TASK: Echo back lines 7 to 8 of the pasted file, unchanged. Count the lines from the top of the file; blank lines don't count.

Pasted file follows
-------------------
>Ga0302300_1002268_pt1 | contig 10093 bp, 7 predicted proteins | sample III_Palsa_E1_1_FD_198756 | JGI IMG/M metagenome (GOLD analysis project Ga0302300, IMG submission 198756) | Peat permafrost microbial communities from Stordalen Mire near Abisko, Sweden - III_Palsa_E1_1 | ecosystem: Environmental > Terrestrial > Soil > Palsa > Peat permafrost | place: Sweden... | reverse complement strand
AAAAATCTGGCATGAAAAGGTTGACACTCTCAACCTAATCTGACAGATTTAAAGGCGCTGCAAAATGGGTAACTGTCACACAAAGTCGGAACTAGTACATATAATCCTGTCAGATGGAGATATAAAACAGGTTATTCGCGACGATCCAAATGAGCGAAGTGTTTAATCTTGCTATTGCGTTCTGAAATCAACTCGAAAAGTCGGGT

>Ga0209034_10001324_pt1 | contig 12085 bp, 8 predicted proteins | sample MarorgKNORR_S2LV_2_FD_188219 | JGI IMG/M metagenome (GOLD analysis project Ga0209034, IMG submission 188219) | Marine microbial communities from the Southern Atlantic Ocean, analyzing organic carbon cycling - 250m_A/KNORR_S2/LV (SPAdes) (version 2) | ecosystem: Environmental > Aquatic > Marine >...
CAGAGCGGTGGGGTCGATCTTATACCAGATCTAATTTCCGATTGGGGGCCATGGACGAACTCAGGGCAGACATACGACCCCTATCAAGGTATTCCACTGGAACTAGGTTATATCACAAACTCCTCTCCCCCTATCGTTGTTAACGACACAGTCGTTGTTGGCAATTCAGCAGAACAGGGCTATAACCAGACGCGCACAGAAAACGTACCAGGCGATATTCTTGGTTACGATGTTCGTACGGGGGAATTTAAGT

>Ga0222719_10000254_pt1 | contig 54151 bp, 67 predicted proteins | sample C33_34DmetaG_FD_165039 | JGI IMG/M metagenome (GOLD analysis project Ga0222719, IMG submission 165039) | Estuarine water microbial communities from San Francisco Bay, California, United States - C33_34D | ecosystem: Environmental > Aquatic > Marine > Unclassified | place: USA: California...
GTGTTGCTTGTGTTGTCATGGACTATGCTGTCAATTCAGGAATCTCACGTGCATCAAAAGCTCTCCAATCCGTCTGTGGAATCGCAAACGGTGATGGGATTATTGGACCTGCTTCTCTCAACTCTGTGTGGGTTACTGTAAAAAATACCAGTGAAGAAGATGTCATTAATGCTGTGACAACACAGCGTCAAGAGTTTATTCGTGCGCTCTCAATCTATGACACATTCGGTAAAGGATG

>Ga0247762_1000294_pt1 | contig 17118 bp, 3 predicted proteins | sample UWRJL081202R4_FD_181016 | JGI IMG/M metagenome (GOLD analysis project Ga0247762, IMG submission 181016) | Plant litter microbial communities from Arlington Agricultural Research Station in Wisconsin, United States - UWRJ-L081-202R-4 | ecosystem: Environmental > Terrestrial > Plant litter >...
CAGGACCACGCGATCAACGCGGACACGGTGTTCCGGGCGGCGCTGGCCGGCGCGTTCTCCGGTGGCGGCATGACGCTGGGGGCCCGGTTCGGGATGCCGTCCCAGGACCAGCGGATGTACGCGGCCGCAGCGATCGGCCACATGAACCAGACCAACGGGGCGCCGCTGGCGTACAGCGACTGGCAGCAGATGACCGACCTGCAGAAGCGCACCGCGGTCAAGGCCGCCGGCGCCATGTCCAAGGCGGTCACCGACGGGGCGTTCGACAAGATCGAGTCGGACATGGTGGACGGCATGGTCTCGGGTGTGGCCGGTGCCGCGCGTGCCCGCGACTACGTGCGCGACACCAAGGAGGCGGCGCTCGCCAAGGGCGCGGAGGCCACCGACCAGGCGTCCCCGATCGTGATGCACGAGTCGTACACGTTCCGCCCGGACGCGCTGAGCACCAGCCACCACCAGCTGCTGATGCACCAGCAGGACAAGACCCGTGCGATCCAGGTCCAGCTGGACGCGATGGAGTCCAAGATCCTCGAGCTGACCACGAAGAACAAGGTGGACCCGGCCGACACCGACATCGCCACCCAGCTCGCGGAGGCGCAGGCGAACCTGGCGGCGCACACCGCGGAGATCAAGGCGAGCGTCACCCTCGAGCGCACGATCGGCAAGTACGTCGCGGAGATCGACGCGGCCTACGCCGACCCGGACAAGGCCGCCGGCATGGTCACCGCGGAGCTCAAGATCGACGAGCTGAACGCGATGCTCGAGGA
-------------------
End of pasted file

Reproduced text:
>Ga0247762_1000294_pt1 | contig 17118 bp, 3 predicted proteins | sample UWRJL081202R4_FD_181016 | JGI IMG/M metagenome (GOLD analysis project Ga0247762, IMG submission 181016) | Plant litter microbial communities from Arlington Agricultural Research Station in Wisconsin, United States - UWRJ-L081-202R-4 | ecosystem: Environmental > Terrestrial > Plant litter >...
CAGGACCACGCGATCAACGCGGACACGGTGTTCCGGGCGGCGCTGGCCGGCGCGTTCTCCGGTGGCGGCATGACGCTGGGGGCCCGGTTCGGGATGCCGTCCCAGGACCAGCGGATGTACGCGGCCGCAGCGATCGGCCACATGAACCAGACCAACGGGGCGCCGCTGGCGTACAGCGACTGGCAGCAGATGACCGACCTGCAGAAGCGCACCGCGGTCAAGGCCGCCGGCGCCATGTCCAAGGCGGTCACCGACGGGGCGTTCGACAAGATCGAGTCGGACATGGTGGACGGCATGGTCTCGGGTGTGGCCGGTGCCGCGCGTGCCCGCGACTACGTGCGCGACACCAAGGAGGCGGCGCTCGCCAAGGGCGCGGAGGCCACCGACCAGGCGTCCCCGATCGTGATGCACGAGTCGTACACGTTCCGCCCGGACGCGCTGAGCACCAGCCACCACCAGCTGCTGATGCACCAGCAGGACAAGACCCGTGCGATCCAGGTCCAGCTGGACGCGATGGAGTCCAAGATCCTCGAGCTGACCACGAAGAACAAGGTGGACCCGGCCGACACCGACATCGCCACCCAGCTCGCGGAGGCGCAGGCGAACCTGGCGGCGCACACCGCGGAGATCAAGGCGAGCGTCACCCTCGAGCGCACGATCGGCAAGTACGTCGCGGAGATCGACGCGGCCTACGCCGACCCGGACAAGGCCGCCGGCATGGTCACCGCGGAGCTCAAGATCGACGAGCTGAACGCGATGCTCGAGGA